Getting into a trance is something practised in many non-Western Cultures today and was more ubiquitous in Ancient Religious experience; it’s an activity that results in an altered state of consciousness and is often used by Shamans to enter a higher dimension. There are various methods to get into a trance-like state in the Religious sense, meditation, hallucinogenic drugs and breathing exercises are often involved, but most significantly for this argument is the use of repetitive, long-lasting ritual dancing and drumming which has been studied as altering brain patterns.
Peter sees that in industrialised Western cities, the trance-like feeling we get on the dance floor (or ‘rolling’ in this in this discussion) can be seen as the last kind of remanence of this. The dance floor is a space where mind and body can come together in a space with others, and this is significant because it moves from defining raving as something purely hedonistic towards thinking of it as potentially healing and referring to something that has been lost in our contemporary industrialised Society.
Peter’s research around this trance experience on the dance floor draws much from Psychoanalytic theory, of looking into the unconscious mind, and how it is related to what is understood as ‘Oceanic feeling’. Originally coined by Romain Rolland in a letter to big Daddy Psychoanalyst Sigmund Freud in 1927, he uses ‘Oceanic feeling’ to refer to “a sensation of eternity” a feeling of “being one with the external world as a whole.” Rolland was drawing upon his own experiences and understanding of Easter Religion. Carl Gustav Jung, who Peter draws much from in her research applied to dance cultures also discussed ‘Oceanic Feeling’ extensively, and building on this Regis Airault applied the notion to explain why young people wish to ‘lose it’ and ‘find themselves’ when backpacking in places like India. Getting into a trance-like state, or getting that ‘Oceanic feeling’ enabled the people he studied to shed their ego.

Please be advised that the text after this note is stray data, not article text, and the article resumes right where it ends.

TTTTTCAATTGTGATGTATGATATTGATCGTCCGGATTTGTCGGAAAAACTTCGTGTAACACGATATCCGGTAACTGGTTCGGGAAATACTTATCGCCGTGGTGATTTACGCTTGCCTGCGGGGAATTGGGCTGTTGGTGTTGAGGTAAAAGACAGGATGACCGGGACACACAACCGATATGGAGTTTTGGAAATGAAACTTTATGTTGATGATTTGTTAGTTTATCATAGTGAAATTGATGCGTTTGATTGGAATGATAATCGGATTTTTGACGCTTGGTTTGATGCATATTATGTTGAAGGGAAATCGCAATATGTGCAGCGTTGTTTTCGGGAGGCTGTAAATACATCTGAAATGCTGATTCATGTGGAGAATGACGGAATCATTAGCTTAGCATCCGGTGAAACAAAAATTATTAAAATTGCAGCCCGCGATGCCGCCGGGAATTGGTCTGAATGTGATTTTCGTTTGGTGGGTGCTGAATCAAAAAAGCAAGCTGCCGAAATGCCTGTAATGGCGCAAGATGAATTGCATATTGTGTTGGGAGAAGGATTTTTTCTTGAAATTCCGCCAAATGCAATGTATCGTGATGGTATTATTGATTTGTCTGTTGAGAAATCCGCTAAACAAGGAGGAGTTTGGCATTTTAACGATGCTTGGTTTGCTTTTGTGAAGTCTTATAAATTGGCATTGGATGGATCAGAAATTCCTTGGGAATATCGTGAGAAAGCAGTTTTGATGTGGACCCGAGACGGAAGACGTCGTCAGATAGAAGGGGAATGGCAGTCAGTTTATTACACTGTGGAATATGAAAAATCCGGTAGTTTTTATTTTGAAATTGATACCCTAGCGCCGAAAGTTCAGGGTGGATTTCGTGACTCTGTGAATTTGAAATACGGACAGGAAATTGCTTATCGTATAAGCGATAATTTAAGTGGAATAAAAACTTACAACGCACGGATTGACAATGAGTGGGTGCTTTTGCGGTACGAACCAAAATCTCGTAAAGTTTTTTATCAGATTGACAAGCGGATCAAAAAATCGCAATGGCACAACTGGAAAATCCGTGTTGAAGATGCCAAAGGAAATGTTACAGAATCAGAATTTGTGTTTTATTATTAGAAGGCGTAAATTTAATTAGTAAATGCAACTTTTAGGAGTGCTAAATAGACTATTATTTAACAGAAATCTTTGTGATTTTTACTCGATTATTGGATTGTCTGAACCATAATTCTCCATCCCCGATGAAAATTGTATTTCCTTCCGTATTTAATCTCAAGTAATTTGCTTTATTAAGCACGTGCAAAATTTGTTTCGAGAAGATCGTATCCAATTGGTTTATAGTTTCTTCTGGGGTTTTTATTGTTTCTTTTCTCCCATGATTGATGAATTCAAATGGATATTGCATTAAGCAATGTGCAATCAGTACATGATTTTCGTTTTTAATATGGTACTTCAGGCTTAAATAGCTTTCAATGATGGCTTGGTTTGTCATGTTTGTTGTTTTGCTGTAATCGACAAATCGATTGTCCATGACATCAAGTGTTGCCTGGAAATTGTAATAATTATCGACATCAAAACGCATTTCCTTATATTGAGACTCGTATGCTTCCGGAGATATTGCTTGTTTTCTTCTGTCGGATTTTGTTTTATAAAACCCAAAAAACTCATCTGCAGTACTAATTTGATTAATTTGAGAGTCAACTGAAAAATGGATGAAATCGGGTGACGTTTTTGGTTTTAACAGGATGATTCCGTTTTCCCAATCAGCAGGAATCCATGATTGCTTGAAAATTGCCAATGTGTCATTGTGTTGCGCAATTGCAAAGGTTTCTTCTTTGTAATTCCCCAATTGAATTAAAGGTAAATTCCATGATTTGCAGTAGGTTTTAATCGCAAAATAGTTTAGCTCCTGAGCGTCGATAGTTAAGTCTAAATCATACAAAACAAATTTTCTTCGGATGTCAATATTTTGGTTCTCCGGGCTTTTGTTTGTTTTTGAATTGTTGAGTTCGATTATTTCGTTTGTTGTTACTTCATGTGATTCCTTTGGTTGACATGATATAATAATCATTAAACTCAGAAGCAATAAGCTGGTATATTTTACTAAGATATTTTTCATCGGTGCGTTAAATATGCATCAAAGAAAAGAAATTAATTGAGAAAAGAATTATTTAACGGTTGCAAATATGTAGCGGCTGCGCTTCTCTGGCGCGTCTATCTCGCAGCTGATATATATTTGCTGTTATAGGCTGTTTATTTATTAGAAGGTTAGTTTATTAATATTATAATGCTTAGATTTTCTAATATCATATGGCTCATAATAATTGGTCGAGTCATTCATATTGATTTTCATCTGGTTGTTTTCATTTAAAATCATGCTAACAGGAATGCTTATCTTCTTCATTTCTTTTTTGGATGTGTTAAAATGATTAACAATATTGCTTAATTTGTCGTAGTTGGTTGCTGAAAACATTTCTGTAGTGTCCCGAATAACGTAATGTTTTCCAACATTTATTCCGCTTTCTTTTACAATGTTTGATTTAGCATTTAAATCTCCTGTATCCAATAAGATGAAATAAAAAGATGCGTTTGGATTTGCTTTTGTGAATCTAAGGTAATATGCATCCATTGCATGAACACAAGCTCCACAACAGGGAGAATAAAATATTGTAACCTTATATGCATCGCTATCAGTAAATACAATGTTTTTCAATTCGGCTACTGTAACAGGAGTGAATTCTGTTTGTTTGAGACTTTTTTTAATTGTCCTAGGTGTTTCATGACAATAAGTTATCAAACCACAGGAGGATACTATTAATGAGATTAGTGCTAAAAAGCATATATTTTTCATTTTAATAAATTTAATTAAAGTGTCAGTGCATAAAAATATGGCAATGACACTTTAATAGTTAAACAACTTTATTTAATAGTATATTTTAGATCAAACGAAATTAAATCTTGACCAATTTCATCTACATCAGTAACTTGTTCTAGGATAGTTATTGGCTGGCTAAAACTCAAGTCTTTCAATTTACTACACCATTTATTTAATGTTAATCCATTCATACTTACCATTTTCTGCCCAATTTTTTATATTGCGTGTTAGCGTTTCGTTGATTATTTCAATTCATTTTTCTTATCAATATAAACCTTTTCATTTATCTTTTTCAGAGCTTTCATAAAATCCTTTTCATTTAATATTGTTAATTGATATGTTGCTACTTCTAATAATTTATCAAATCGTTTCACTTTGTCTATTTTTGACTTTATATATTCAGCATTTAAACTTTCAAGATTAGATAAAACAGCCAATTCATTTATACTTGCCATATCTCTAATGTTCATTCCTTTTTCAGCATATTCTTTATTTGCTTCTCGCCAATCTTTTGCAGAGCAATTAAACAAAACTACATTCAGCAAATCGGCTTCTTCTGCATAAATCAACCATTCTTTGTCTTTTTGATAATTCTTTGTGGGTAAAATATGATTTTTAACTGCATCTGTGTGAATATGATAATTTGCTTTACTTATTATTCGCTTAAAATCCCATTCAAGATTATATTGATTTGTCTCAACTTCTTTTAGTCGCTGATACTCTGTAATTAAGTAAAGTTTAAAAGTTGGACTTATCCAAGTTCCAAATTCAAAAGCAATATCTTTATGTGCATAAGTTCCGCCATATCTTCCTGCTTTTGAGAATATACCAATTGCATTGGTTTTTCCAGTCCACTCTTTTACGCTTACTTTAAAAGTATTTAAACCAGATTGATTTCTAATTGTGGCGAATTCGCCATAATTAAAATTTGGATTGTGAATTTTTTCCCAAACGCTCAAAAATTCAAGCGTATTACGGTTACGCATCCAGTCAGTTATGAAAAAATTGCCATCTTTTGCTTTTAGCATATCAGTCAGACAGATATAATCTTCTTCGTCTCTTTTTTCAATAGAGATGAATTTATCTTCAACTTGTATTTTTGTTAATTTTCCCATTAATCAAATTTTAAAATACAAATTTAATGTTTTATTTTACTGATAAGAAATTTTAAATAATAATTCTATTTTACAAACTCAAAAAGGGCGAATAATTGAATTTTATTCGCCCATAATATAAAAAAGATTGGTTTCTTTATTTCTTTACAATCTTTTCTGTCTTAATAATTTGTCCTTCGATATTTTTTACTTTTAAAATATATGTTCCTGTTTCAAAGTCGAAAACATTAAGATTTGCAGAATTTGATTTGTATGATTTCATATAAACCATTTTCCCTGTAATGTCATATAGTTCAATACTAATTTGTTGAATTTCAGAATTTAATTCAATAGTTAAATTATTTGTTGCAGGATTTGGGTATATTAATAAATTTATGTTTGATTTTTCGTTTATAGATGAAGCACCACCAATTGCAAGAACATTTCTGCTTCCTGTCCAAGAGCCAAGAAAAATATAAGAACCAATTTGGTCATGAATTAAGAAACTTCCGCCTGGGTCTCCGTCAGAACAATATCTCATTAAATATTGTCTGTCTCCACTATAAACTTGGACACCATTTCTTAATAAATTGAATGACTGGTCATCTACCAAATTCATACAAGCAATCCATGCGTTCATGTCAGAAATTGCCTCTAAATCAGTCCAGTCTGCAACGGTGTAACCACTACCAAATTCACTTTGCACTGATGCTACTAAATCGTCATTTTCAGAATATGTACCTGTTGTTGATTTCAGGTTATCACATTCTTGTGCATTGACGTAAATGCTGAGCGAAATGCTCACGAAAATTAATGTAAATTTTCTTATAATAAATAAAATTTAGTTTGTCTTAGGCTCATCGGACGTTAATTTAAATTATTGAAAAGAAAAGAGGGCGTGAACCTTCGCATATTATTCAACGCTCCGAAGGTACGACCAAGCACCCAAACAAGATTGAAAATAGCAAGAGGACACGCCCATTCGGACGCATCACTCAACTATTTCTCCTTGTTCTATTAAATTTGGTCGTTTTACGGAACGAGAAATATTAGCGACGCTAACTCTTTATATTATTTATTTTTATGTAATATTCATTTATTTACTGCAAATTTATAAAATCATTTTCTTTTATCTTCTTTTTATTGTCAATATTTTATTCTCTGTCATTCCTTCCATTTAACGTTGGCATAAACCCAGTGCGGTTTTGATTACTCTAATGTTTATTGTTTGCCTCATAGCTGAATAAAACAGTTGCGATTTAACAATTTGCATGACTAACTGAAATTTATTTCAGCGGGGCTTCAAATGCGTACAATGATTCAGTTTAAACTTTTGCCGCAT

In the notion of ‘Oceanic feeling’ with these ideas of being one with the external world and shedding your sense of self (ego) there are clear parallels to be made with rolling in the ecstatic losing yourself to the music and becoming one with the crowd. Also, there may be more to be said in the way we term some D&B as liquid, is there something in the way our bodies kind of melt into this music and get towards the ‘Oceanic feeling’? If so this might just put to bed the absurd idea that rollers are a subgenre.
For further reading I recommend: Beate Peter, Jung on the dance floor: The phenomenology of dancing and clubbing. 2009, PHD thesis. http://usir.salford.ac.uk/id/eprint/26859/
Graham St. John, ‘Trance Tribes and Dance Vibes: Victor Turner and Trance Dance Culture’ in Victor Turner and Contemporary Cultural Performance (Berghahn Books, 2008).
Régis Airault, Fous de l’Inde: Délires d’Occidentaux et Sentiment Océanique (Payot, 2002). William B. Parsons, ‘The Oceanic Feeling Revisited’ in The Journal of Religion 78.4 (Oct 1998). pp.501-523.
Header Photo by Alex Patterson